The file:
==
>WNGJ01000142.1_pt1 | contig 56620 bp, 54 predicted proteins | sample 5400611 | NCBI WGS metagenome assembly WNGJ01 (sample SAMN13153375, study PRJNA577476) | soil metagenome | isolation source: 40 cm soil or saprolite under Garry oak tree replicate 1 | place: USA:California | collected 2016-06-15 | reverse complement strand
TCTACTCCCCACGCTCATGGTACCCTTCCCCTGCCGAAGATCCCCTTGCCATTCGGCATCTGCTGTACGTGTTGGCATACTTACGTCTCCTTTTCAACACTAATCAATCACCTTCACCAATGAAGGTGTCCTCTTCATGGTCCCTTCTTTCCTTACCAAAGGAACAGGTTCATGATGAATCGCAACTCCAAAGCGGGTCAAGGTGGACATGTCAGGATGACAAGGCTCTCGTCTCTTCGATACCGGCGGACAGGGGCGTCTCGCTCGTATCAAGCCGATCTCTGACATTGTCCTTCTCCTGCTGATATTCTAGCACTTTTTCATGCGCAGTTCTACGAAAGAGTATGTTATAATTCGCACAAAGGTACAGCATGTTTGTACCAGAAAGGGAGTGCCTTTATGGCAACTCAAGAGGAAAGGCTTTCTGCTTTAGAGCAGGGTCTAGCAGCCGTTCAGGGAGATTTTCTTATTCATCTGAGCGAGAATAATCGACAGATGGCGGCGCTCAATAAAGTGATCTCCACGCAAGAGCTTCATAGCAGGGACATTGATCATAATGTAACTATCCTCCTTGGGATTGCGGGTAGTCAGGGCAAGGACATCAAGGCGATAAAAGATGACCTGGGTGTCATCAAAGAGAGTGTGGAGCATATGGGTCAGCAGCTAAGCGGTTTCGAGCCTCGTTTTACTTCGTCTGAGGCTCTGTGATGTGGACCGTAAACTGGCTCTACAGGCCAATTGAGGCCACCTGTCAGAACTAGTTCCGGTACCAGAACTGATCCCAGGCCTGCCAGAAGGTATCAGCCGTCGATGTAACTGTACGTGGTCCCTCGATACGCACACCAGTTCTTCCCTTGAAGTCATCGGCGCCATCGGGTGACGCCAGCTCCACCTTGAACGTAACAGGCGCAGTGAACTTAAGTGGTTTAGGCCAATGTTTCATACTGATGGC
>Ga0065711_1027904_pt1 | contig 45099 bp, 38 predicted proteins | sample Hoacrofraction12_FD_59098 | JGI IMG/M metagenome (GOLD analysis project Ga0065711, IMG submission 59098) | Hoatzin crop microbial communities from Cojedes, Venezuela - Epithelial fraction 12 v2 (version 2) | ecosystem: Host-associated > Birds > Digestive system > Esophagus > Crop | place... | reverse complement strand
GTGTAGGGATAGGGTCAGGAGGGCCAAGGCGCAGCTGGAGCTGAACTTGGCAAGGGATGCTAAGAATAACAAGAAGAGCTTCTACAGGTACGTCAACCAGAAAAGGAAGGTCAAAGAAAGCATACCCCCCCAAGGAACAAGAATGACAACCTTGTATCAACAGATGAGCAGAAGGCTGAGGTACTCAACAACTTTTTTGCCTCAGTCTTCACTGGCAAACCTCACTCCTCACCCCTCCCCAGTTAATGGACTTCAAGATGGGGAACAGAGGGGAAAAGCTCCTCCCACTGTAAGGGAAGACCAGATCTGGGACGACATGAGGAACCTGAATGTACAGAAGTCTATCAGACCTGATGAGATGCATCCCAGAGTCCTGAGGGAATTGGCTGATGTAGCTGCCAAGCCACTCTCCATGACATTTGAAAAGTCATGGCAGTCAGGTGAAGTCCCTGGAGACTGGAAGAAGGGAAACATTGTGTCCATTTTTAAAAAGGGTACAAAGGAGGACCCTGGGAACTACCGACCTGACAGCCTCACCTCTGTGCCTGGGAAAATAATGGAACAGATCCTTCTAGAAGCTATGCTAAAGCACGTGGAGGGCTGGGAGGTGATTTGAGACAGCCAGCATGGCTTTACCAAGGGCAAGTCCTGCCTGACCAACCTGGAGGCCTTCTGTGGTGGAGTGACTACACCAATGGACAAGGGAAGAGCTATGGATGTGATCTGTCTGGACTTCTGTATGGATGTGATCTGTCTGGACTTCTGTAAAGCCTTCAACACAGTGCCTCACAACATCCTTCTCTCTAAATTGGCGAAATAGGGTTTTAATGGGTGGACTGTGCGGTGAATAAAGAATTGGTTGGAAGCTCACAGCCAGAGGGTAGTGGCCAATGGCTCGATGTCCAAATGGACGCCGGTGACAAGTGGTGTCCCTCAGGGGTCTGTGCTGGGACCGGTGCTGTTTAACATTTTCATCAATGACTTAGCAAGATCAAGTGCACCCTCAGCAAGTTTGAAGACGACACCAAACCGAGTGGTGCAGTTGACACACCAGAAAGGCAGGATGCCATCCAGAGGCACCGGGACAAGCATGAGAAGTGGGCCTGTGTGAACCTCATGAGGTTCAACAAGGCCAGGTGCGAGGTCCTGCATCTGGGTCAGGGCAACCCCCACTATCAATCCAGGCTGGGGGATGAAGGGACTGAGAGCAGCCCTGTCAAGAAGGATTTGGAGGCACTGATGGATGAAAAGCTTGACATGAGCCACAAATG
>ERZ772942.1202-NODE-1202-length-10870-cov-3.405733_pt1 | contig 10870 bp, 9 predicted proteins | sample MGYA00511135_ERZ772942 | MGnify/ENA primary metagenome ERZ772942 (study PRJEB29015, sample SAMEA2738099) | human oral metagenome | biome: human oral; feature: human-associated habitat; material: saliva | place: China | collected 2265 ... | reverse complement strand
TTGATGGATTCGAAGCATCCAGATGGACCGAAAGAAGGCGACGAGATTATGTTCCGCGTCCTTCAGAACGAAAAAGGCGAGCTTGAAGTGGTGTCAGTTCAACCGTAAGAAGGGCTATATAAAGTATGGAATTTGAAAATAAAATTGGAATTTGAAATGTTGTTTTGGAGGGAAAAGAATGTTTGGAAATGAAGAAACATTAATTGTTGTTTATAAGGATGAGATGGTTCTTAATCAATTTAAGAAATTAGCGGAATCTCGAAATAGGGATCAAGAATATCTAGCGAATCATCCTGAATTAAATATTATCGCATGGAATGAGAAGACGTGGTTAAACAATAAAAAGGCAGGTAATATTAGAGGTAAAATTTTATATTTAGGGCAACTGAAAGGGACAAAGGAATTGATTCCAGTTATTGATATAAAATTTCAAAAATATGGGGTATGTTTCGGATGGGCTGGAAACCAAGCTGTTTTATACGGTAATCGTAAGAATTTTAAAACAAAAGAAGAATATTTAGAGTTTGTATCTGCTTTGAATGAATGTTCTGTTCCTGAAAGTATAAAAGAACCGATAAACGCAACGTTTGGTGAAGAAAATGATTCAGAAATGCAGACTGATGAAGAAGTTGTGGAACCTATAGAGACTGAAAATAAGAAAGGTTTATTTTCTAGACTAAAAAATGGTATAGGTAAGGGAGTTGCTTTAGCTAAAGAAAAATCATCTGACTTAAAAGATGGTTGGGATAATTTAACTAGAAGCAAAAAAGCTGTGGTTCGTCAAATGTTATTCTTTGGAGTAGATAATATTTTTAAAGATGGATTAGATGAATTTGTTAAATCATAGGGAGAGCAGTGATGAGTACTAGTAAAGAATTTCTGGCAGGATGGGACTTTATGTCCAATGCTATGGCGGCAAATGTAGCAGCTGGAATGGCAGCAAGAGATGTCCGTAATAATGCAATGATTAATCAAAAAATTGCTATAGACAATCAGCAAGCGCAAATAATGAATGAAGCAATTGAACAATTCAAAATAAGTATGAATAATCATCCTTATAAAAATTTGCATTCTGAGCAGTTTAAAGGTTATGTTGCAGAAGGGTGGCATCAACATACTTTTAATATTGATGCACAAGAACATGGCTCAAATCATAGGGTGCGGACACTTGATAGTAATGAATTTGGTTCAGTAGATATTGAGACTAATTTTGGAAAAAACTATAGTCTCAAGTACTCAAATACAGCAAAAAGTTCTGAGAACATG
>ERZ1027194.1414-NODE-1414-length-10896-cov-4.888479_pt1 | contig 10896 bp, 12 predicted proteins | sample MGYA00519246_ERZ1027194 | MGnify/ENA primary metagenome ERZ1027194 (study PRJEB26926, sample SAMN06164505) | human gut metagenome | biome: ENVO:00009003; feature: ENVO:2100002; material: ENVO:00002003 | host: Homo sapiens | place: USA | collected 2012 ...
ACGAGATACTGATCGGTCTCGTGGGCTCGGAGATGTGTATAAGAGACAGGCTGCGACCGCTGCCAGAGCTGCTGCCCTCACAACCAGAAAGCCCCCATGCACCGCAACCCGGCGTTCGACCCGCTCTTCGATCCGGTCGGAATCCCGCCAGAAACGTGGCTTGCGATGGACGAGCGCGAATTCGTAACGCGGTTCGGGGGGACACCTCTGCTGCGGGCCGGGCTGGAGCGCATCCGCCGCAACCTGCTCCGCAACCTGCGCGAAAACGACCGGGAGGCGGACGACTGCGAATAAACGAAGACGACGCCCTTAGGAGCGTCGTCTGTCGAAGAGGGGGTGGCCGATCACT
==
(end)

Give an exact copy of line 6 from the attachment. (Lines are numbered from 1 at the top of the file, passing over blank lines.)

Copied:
TTGATGGATTCGAAGCATCCAGATGGACCGAAAGAAGGCGACGAGATTATGTTCCGCGTCCTTCAGAACGAAAAAGGCGAGCTTGAAGTGGTGTCAGTTCAACCGTAAGAAGGGCTATATAAAGTATGGAATTTGAAAATAAAATTGGAATTTGAAATGTTGTTTTGGAGGGAAAAGAATGTTTGGAAATGAAGAAACATTAATTGTTGTTTATAAGGATGAGATGGTTCTTAATCAATTTAAGAAATTAGCGGAATCTCGAAATAGGGATCAAGAATATCTAGCGAATCATCCTGAATTAAATATTATCGCATGGAATGAGAAGACGTGGTTAAACAATAAAAAGGCAGGTAATATTAGAGGTAAAATTTTATATTTAGGGCAACTGAAAGGGACAAAGGAATTGATTCCAGTTATTGATATAAAATTTCAAAAATATGGGGTATGTTTCGGATGGGCTGGAAACCAAGCTGTTTTATACGGTAATCGTAAGAATTTTAAAACAAAAGAAGAATATTTAGAGTTTGTATCTGCTTTGAATGAATGTTCTGTTCCTGAAAGTATAAAAGAACCGATAAACGCAACGTTTGGTGAAGAAAATGATTCAGAAATGCAGACTGATGAAGAAGTTGTGGAACCTATAGAGACTGAAAATAAGAAAGGTTTATTTTCTAGACTAAAAAATGGTATAGGTAAGGGAGTTGCTTTAGCTAAAGAAAAATCATCTGACTTAAAAGATGGTTGGGATAATTTAACTAGAAGCAAAAAAGCTGTGGTTCGTCAAATGTTATTCTTTGGAGTAGATAATATTTTTAAAGATGGATTAGATGAATTTGTTAAATCATAGGGAGAGCAGTGATGAGTACTAGTAAAGAATTTCTGGCAGGATGGGACTTTATGTCCAATGCTATGGCGGCAAATGTAGCAGCTGGAATGGCAGCAAGAGATGTCCGTAATAATGCAATGATTAATCAAAAAATTGCTATAGACAATCAGCAAGCGCAAATAATGAATGAAGCAATTGAACAATTCAAAATAAGTATGAATAATCATCCTTATAAAAATTTGCATTCTGAGCAGTTTAAAGGTTATGTTGCAGAAGGGTGGCATCAACATACTTTTAATATTGATGCACAAGAACATGGCTCAAATCATAGGGTGCGGACACTTGATAGTAATGAATTTGGTTCAGTAGATATTGAGACTAATTTTGGAAAAAACTATAGTCTCAAGTACTCAAATACAGCAAAAAGTTCTGAGAACATG